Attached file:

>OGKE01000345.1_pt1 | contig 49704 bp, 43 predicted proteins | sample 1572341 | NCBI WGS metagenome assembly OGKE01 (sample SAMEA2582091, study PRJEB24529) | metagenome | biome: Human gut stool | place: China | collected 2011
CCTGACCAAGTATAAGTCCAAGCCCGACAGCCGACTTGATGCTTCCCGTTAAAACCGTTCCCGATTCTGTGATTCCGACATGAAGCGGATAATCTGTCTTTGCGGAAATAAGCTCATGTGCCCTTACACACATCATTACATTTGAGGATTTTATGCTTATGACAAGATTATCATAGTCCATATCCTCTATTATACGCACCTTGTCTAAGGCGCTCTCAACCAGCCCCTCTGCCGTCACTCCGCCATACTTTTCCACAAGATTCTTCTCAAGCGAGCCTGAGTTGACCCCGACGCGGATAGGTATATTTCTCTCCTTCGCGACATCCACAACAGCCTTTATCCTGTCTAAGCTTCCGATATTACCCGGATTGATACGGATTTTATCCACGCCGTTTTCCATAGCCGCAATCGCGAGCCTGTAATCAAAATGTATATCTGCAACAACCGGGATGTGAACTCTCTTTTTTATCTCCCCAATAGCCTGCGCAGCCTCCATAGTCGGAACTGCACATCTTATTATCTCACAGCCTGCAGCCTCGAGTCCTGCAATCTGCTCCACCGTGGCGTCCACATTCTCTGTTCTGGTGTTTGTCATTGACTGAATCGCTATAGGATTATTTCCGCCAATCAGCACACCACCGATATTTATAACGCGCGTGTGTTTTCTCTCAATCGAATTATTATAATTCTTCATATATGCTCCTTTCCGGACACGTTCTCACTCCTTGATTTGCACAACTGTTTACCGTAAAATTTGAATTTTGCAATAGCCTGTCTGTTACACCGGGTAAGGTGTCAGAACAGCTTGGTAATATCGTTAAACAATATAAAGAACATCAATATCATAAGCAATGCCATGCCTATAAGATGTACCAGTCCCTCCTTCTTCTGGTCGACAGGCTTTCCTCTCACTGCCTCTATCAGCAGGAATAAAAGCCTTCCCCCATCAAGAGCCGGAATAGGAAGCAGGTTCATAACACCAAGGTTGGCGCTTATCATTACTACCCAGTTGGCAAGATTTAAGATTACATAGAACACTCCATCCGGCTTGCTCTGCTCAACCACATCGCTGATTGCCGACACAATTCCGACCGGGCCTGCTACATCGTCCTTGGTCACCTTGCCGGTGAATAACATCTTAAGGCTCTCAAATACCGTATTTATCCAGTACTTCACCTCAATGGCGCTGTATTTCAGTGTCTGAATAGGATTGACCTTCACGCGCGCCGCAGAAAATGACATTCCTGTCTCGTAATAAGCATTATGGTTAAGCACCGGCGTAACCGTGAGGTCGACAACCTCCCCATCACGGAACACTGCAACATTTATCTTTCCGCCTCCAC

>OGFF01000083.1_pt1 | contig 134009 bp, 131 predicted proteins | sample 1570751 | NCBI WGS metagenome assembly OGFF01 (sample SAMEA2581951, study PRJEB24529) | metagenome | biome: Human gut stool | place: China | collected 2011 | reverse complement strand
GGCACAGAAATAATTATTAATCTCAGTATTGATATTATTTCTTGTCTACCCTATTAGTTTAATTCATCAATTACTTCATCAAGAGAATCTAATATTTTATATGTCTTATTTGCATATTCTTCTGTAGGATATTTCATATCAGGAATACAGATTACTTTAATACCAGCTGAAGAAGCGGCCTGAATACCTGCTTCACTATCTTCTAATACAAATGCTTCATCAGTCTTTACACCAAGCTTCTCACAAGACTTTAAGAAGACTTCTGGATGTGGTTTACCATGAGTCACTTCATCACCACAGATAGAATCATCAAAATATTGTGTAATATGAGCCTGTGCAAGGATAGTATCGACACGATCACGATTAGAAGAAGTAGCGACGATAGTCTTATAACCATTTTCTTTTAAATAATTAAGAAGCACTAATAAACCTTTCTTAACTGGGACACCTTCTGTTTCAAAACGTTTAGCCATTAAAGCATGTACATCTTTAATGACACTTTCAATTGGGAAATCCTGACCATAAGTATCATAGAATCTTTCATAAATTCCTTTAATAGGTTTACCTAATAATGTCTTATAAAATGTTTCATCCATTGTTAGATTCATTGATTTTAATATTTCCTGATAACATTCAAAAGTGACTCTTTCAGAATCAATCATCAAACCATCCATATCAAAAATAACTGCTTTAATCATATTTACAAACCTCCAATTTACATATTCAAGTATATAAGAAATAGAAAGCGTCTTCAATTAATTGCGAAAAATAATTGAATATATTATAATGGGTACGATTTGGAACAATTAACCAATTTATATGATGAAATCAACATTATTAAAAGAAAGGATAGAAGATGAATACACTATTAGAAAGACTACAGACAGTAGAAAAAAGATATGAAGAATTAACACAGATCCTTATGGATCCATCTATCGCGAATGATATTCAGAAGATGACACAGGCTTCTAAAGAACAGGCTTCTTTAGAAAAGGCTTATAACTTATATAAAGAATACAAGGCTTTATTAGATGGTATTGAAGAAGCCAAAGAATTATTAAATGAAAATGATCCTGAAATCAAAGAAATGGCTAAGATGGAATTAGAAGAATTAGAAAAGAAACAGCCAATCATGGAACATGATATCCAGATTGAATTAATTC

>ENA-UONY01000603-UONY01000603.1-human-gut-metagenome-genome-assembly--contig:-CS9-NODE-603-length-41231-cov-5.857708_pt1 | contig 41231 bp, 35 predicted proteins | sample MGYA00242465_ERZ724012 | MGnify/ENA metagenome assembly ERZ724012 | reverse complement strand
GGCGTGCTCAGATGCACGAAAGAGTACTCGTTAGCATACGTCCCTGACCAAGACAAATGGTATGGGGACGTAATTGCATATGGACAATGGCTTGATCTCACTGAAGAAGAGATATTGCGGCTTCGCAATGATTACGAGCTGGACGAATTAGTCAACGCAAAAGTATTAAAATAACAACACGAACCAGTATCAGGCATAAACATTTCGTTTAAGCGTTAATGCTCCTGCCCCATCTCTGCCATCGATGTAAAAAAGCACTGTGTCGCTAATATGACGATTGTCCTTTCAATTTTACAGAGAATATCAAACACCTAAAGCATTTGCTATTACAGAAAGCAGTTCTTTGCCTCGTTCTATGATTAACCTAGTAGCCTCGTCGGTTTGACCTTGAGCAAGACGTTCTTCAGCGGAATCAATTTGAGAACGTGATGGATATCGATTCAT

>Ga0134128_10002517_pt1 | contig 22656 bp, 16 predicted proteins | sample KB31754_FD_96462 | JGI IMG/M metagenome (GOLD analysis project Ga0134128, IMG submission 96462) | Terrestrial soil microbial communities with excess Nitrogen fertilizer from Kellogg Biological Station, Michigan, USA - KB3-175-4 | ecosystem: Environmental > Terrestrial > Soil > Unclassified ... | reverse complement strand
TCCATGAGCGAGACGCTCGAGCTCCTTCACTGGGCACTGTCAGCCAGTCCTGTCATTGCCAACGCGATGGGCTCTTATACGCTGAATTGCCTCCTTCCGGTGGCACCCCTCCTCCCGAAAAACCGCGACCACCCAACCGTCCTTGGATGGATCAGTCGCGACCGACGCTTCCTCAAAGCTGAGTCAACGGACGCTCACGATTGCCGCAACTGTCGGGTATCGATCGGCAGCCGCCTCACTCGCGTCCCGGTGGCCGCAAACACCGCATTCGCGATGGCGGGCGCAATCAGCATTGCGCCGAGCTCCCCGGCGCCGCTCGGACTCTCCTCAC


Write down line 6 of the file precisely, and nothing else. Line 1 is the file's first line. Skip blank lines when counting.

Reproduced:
GGCGTGCTCAGATGCACGAAAGAGTACTCGTTAGCATACGTCCCTGACCAAGACAAATGGTATGGGGACGTAATTGCATATGGACAATGGCTTGATCTCACTGAAGAAGAGATATTGCGGCTTCGCAATGATTACGAGCTGGACGAATTAGTCAACGCAAAAGTATTAAAATAACAACACGAACCAGTATCAGGCATAAACATTTCGTTTAAGCGTTAATGCTCCTGCCCCATCTCTGCCATCGATGTAAAAAAGCACTGTGTCGCTAATATGACGATTGTCCTTTCAATTTTACAGAGAATATCAAACACCTAAAGCATTTGCTATTACAGAAAGCAGTTCTTTGCCTCGTTCTATGATTAACCTAGTAGCCTCGTCGGTTTGACCTTGAGCAAGACGTTCTTCAGCGGAATCAATTTGAGAACGTGATGGATATCGATTCAT